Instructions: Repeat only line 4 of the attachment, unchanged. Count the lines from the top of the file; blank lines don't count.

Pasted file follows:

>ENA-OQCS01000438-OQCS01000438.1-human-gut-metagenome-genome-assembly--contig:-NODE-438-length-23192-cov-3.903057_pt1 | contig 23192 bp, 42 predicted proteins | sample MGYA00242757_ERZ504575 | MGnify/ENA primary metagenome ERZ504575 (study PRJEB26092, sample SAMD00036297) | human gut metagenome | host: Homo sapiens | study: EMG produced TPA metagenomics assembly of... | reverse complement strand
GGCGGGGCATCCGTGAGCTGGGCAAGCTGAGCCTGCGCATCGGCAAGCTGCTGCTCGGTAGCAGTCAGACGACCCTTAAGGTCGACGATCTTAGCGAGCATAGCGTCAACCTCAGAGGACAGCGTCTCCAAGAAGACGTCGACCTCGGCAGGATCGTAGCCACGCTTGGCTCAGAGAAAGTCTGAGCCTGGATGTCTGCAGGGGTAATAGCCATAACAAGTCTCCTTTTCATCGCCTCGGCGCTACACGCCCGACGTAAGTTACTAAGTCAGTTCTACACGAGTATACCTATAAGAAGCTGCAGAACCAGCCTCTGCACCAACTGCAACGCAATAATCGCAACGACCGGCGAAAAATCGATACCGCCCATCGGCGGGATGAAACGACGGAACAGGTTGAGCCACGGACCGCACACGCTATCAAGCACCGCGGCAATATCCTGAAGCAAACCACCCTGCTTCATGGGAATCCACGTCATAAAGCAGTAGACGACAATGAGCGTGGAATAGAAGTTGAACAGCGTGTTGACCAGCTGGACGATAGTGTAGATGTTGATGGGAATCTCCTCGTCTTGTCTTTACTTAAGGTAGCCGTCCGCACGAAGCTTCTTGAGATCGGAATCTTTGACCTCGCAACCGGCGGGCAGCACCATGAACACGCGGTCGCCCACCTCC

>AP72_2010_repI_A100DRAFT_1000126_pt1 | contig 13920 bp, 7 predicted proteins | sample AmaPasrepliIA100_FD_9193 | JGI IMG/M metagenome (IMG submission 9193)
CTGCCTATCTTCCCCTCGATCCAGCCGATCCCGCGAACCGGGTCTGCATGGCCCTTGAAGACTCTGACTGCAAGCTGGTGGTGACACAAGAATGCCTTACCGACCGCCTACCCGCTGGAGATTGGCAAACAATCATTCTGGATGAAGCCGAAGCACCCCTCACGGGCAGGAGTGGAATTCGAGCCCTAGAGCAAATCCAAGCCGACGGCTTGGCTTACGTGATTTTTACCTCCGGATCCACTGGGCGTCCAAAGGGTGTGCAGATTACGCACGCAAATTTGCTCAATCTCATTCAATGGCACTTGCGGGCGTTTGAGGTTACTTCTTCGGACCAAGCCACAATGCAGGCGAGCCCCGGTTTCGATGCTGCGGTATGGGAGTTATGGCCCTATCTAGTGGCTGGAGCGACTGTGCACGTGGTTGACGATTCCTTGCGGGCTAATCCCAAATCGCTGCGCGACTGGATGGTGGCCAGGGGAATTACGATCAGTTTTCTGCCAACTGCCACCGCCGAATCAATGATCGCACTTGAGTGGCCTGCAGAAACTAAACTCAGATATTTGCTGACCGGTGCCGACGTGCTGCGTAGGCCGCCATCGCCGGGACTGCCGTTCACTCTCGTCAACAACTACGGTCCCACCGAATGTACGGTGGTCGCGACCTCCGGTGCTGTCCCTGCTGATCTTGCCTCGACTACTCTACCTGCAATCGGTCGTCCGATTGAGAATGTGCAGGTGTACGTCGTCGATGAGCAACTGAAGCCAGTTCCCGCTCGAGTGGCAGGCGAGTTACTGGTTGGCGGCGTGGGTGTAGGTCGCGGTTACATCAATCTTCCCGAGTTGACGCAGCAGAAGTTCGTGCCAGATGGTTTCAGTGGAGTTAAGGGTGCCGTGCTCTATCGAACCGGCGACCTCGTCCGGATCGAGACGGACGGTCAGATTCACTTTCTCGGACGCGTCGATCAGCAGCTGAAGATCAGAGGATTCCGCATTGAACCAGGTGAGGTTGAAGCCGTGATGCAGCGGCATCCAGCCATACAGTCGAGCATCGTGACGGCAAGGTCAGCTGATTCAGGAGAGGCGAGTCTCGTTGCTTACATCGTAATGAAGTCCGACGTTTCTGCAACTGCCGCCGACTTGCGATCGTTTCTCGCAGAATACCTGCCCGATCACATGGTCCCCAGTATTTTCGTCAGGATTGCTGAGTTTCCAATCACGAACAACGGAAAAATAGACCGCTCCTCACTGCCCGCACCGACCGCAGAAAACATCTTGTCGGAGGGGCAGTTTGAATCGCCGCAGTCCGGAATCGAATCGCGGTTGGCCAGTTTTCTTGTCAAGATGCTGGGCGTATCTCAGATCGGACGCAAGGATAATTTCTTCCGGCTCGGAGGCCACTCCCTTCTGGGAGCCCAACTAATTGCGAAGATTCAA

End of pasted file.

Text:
CTGCCTATCTTCCCCTCGATCCAGCCGATCCCGCGAACCGGGTCTGCATGGCCCTTGAAGACTCTGACTGCAAGCTGGTGGTGACACAAGAATGCCTTACCGACCGCCTACCCGCTGGAGATTGGCAAACAATCATTCTGGATGAAGCCGAAGCACCCCTCACGGGCAGGAGTGGAATTCGAGCCCTAGAGCAAATCCAAGCCGACGGCTTGGCTTACGTGATTTTTACCTCCGGATCCACTGGGCGTCCAAAGGGTGTGCAGATTACGCACGCAAATTTGCTCAATCTCATTCAATGGCACTTGCGGGCGTTTGAGGTTACTTCTTCGGACCAAGCCACAATGCAGGCGAGCCCCGGTTTCGATGCTGCGGTATGGGAGTTATGGCCCTATCTAGTGGCTGGAGCGACTGTGCACGTGGTTGACGATTCCTTGCGGGCTAATCCCAAATCGCTGCGCGACTGGATGGTGGCCAGGGGAATTACGATCAGTTTTCTGCCAACTGCCACCGCCGAATCAATGATCGCACTTGAGTGGCCTGCAGAAACTAAACTCAGATATTTGCTGACCGGTGCCGACGTGCTGCGTAGGCCGCCATCGCCGGGACTGCCGTTCACTCTCGTCAACAACTACGGTCCCACCGAATGTACGGTGGTCGCGACCTCCGGTGCTGTCCCTGCTGATCTTGCCTCGACTACTCTACCTGCAATCGGTCGTCCGATTGAGAATGTGCAGGTGTACGTCGTCGATGAGCAACTGAAGCCAGTTCCCGCTCGAGTGGCAGGCGAGTTACTGGTTGGCGGCGTGGGTGTAGGTCGCGGTTACATCAATCTTCCCGAGTTGACGCAGCAGAAGTTCGTGCCAGATGGTTTCAGTGGAGTTAAGGGTGCCGTGCTCTATCGAACCGGCGACCTCGTCCGGATCGAGACGGACGGTCAGATTCACTTTCTCGGACGCGTCGATCAGCAGCTGAAGATCAGAGGATTCCGCATTGAACCAGGTGAGGTTGAAGCCGTGATGCAGCGGCATCCAGCCATACAGTCGAGCATCGTGACGGCAAGGTCAGCTGATTCAGGAGAGGCGAGTCTCGTTGCTTACATCGTAATGAAGTCCGACGTTTCTGCAACTGCCGCCGACTTGCGATCGTTTCTCGCAGAATACCTGCCCGATCACATGGTCCCCAGTATTTTCGTCAGGATTGCTGAGTTTCCAATCACGAACAACGGAAAAATAGACCGCTCCTCACTGCCCGCACCGACCGCAGAAAACATCTTGTCGGAGGGGCAGTTTGAATCGCCGCAGTCCGGAATCGAATCGCGGTTGGCCAGTTTTCTTGTCAAGATGCTGGGCGTATCTCAGATCGGACGCAAGGATAATTTCTTCCGGCTCGGAGGCCACTCCCTTCTGGGAGCCCAACTAATTGCGAAGATTCAA